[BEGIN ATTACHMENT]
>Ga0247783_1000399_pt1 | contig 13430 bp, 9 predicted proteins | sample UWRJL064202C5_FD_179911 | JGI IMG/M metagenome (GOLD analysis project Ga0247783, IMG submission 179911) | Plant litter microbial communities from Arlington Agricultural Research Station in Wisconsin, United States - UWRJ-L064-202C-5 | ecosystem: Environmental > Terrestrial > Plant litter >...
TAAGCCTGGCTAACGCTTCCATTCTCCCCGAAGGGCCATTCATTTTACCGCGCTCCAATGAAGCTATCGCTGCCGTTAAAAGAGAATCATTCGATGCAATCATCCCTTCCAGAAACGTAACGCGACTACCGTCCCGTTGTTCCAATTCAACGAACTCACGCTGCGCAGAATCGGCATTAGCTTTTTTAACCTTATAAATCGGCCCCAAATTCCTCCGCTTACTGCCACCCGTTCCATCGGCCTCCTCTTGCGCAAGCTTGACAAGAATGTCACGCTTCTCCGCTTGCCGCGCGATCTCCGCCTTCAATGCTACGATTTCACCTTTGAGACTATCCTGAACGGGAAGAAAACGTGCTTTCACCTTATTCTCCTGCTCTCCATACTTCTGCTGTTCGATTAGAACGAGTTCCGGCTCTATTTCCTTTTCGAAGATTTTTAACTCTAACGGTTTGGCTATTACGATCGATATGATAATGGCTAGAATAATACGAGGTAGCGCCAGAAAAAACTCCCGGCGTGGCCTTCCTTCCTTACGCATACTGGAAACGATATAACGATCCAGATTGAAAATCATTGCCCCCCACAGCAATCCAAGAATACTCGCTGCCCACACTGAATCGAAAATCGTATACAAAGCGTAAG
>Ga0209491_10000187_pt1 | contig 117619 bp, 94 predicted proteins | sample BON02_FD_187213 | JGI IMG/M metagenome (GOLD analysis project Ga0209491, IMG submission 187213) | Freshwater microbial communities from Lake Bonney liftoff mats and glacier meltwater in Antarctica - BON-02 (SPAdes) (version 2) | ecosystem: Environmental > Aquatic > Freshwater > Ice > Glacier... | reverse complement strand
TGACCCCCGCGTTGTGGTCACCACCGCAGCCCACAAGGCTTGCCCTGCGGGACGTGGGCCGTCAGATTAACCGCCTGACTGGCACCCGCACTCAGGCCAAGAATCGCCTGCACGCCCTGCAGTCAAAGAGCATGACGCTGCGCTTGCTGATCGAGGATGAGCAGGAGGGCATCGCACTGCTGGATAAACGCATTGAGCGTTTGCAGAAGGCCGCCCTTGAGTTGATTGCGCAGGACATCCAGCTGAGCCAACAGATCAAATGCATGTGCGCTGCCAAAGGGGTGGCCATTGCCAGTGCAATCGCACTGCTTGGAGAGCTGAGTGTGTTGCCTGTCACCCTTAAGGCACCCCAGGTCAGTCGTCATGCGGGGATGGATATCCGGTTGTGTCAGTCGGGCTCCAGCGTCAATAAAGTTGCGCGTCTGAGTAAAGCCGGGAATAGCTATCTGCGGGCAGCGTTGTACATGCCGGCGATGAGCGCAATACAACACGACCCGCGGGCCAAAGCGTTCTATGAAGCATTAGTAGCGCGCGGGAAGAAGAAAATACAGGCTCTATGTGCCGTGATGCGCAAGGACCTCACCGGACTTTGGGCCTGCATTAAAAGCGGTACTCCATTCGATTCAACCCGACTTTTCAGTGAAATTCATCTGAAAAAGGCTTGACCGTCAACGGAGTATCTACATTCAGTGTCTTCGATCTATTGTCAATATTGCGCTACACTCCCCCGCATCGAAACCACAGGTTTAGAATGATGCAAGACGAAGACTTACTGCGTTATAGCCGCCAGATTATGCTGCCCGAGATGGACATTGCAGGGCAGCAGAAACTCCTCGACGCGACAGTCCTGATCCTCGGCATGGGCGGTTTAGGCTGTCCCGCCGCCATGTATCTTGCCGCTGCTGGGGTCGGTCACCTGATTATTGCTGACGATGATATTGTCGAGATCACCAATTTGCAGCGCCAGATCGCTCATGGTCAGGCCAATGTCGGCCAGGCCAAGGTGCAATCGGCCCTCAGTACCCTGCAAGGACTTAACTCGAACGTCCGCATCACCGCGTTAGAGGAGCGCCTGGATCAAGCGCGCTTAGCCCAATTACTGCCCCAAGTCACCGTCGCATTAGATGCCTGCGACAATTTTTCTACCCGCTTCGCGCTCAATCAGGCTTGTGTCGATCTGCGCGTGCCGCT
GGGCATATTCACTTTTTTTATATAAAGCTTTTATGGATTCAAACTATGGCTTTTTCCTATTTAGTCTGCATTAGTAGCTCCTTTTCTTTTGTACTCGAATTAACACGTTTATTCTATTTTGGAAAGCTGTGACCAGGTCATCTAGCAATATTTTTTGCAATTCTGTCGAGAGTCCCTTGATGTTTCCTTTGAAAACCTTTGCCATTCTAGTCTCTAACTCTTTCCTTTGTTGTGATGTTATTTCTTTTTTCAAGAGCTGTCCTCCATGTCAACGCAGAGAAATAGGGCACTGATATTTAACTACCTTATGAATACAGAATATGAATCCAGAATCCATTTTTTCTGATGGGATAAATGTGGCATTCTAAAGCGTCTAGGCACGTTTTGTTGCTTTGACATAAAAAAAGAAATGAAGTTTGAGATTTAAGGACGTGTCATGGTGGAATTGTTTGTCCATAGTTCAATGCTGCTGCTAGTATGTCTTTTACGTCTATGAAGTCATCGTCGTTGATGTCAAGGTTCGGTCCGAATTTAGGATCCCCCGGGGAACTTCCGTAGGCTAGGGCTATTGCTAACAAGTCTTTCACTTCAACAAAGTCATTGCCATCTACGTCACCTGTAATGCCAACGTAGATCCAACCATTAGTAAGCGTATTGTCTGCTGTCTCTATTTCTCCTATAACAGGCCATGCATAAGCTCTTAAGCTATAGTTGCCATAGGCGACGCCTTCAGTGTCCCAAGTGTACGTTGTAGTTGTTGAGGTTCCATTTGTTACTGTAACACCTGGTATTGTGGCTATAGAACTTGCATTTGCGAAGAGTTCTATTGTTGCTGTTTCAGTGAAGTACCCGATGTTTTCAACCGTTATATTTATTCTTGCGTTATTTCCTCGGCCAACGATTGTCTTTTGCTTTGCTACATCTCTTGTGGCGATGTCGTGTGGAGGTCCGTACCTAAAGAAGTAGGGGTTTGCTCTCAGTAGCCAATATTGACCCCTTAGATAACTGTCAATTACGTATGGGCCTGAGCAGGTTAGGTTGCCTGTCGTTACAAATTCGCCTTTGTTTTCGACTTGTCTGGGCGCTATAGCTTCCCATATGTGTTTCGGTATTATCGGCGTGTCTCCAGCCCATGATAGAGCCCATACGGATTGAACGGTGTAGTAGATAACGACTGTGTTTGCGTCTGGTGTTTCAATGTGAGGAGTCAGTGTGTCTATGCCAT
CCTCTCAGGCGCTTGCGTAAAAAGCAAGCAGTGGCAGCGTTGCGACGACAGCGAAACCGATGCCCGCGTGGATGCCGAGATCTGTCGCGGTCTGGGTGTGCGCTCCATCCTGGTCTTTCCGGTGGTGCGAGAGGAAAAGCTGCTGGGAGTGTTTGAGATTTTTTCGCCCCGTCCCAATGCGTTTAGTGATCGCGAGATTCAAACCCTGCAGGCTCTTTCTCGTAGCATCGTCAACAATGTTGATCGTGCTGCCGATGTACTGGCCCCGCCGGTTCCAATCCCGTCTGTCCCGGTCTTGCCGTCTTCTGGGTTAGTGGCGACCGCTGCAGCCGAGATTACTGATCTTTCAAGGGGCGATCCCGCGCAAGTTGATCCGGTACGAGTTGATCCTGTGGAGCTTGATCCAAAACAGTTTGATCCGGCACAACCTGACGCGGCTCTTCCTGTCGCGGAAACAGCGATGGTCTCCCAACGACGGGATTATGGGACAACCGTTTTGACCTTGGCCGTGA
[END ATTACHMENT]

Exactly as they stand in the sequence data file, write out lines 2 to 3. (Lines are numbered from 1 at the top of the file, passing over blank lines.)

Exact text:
TAAGCCTGGCTAACGCTTCCATTCTCCCCGAAGGGCCATTCATTTTACCGCGCTCCAATGAAGCTATCGCTGCCGTTAAAAGAGAATCATTCGATGCAATCATCCCTTCCAGAAACGTAACGCGACTACCGTCCCGTTGTTCCAATTCAACGAACTCACGCTGCGCAGAATCGGCATTAGCTTTTTTAACCTTATAAATCGGCCCCAAATTCCTCCGCTTACTGCCACCCGTTCCATCGGCCTCCTCTTGCGCAAGCTTGACAAGAATGTCACGCTTCTCCGCTTGCCGCGCGATCTCCGCCTTCAATGCTACGATTTCACCTTTGAGACTATCCTGAACGGGAAGAAAACGTGCTTTCACCTTATTCTCCTGCTCTCCATACTTCTGCTGTTCGATTAGAACGAGTTCCGGCTCTATTTCCTTTTCGAAGATTTTTAACTCTAACGGTTTGGCTATTACGATCGATATGATAATGGCTAGAATAATACGAGGTAGCGCCAGAAAAAACTCCCGGCGTGGCCTTCCTTCCTTACGCATACTGGAAACGATATAACGATCCAGATTGAAAATCATTGCCCCCCACAGCAATCCAAGAATACTCGCTGCCCACACTGAATCGAAAATCGTATACAAAGCGTAAG
>Ga0209491_10000187_pt1 | contig 117619 bp, 94 predicted proteins | sample BON02_FD_187213 | JGI IMG/M metagenome (GOLD analysis project Ga0209491, IMG submission 187213) | Freshwater microbial communities from Lake Bonney liftoff mats and glacier meltwater in Antarctica - BON-02 (SPAdes) (version 2) | ecosystem: Environmental > Aquatic > Freshwater > Ice > Glacier... | reverse complement strand